It’s that time of year again—the battle lines are being drawn, and election time is nearing. That means that political corruption is ready to rear its ugly little head. So how can you identify it and dispel it as a means of swaying your vote?
Here are the top 6 things everyone should know about political corruption:
1. Fashion is meaningless. Everyone has seen it—the polished politician sidling up to the podium in the latest Armani suit. They look great! Here’s the catch; corruption isn’t always about some far-fetched deep-seeded misgiving. Sometimes it’s shown by using bells and whistles to distract you from the point: the message and what the politician really stands for.
2. In the political arena, bribery is as common as fake sugar at Starbucks. No, it isn’t obvious…you won’t see a lobbyist offer a few thousands of dollars to a politician (at least not at first), but they ease their way into it. It might start with a dinner or a lunch. That leads to discussions on “what would it take” to get initiative A or initiative B done. The door is open and the deal is clear, though unspoken.
3. Lobbyists get their “in” through sly movement. You aren’t going to find many lobbyists who take on the world and shout their plans to the mountaintops. Rather, they know how to play their cards close to their chests. They get their ducks in order first and then lower the political boom. Political movement, including corruption, is all about timing and knowing when to act.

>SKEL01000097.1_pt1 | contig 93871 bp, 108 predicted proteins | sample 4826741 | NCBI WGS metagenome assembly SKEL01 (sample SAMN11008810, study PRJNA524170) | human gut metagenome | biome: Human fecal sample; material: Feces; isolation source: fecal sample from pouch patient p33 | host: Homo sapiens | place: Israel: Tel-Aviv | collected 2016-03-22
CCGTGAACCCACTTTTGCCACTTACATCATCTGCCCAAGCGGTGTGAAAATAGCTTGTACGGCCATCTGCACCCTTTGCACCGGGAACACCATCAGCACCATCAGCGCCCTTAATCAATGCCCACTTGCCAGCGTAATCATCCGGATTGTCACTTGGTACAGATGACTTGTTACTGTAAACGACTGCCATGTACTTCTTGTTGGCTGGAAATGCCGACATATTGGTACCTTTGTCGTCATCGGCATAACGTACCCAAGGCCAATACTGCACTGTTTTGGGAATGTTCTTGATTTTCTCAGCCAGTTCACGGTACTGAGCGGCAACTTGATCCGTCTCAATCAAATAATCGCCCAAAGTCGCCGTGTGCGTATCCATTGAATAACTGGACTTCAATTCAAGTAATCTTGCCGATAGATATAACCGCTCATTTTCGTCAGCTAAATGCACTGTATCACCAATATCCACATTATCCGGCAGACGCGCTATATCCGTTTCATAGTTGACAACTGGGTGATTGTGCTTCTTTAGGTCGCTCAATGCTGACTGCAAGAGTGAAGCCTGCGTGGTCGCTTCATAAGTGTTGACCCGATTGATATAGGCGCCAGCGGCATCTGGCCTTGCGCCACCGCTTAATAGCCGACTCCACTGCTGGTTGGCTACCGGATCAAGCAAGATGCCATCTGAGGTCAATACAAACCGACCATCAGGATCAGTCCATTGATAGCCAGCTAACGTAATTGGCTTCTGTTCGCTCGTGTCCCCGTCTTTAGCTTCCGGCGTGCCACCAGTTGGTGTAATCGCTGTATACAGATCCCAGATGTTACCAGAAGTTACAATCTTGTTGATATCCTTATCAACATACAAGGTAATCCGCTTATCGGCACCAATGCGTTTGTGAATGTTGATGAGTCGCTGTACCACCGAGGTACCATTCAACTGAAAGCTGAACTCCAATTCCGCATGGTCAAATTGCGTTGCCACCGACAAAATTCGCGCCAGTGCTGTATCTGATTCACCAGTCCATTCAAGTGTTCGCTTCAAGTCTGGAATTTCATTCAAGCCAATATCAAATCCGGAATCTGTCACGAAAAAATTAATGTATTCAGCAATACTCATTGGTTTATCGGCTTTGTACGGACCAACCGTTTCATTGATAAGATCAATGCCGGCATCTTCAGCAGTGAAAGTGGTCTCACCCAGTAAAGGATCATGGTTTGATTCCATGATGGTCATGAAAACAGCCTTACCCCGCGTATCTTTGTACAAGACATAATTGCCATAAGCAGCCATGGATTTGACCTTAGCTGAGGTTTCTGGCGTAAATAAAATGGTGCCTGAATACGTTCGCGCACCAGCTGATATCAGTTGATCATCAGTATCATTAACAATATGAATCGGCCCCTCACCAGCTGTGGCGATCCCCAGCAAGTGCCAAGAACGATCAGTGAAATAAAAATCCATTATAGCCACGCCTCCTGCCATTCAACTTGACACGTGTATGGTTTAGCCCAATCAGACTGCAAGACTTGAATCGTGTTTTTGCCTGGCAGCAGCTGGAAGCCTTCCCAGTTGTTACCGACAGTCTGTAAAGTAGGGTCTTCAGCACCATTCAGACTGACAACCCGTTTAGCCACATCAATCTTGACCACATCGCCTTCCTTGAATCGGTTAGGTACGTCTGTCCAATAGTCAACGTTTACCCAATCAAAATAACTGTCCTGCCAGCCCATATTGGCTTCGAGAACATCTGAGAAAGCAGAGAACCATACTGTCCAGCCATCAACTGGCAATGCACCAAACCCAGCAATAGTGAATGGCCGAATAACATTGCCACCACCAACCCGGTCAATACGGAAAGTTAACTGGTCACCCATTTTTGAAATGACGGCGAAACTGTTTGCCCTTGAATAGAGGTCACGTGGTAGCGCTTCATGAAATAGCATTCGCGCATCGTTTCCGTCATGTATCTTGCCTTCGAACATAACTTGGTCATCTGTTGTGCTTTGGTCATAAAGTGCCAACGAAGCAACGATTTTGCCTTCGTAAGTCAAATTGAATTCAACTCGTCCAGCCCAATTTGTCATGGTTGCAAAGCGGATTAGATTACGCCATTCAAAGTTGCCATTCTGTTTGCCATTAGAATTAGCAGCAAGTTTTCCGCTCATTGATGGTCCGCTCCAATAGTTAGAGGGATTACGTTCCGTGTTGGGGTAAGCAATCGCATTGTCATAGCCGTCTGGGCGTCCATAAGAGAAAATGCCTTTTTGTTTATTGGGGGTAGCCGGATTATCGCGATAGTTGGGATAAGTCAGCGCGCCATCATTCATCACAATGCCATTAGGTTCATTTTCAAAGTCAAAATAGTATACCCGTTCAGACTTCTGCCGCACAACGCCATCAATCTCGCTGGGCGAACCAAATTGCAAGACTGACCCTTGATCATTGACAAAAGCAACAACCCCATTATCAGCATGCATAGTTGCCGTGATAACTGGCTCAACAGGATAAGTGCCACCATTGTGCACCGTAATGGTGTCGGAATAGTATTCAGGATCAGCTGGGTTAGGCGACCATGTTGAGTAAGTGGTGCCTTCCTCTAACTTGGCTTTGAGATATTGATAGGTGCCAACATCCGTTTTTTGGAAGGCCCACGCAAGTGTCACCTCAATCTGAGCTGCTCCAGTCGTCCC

4. Lobbyists are not forgiving with those who oppose their stances. A lobbyist is as forgiving as angry momma grizzly. Unless something monumental in their life happens, think freezing winter to cool them down, they aren’t going to budget on their ferocious stand-off. It’s that tenacity that gets things done- for the good or for the bad. Political corruption knows no bounds and it surely doesn’t run out of energy.
5. Unfortunately, every country needs lobbyists. Who makes things happen? It isn’t what you think. Political corruption has fueled and evolved corporate America for decades. A new plan can hit Washington and it may be fantastic. It may make sense on every level. Without the right lobbyist to stand behind it and do the leg-work, it likely will never see the light of day.
6. European countries have free or limitations on advertising for political campaigns; the US doesn’t. In the US political campaigns are big business. They channel funds into building up their candidate and tearing down the opponent. It’s not right, but it’s the reality of politics.
Political corruption comes in many forms and most are commonly accepted as “the way it is.” Whether or not it will change someday has yet to be seen, but most likely it is what it is.